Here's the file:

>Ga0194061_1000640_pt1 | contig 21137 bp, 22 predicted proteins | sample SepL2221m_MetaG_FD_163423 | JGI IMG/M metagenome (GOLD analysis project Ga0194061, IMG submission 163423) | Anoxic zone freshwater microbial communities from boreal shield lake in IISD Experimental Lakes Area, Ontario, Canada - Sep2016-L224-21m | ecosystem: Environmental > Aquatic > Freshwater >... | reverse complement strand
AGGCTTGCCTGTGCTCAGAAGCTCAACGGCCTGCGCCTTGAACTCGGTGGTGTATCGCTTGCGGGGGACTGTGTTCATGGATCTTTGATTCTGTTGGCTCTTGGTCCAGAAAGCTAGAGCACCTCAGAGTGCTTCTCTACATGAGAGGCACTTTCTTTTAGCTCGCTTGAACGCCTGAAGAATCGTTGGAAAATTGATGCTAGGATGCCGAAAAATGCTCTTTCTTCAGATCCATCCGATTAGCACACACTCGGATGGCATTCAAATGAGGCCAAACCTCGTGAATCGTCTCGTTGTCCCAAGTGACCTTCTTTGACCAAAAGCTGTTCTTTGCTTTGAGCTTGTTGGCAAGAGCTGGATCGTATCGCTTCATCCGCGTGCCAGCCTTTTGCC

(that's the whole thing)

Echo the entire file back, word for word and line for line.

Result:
>Ga0194061_1000640_pt1 | contig 21137 bp, 22 predicted proteins | sample SepL2221m_MetaG_FD_163423 | JGI IMG/M metagenome (GOLD analysis project Ga0194061, IMG submission 163423) | Anoxic zone freshwater microbial communities from boreal shield lake in IISD Experimental Lakes Area, Ontario, Canada - Sep2016-L224-21m | ecosystem: Environmental > Aquatic > Freshwater >... | reverse complement strand
AGGCTTGCCTGTGCTCAGAAGCTCAACGGCCTGCGCCTTGAACTCGGTGGTGTATCGCTTGCGGGGGACTGTGTTCATGGATCTTTGATTCTGTTGGCTCTTGGTCCAGAAAGCTAGAGCACCTCAGAGTGCTTCTCTACATGAGAGGCACTTTCTTTTAGCTCGCTTGAACGCCTGAAGAATCGTTGGAAAATTGATGCTAGGATGCCGAAAAATGCTCTTTCTTCAGATCCATCCGATTAGCACACACTCGGATGGCATTCAAATGAGGCCAAACCTCGTGAATCGTCTCGTTGTCCCAAGTGACCTTCTTTGACCAAAAGCTGTTCTTTGCTTTGAGCTTGTTGGCAAGAGCTGGATCGTATCGCTTCATCCGCGTGCCAGCCTTTTGCC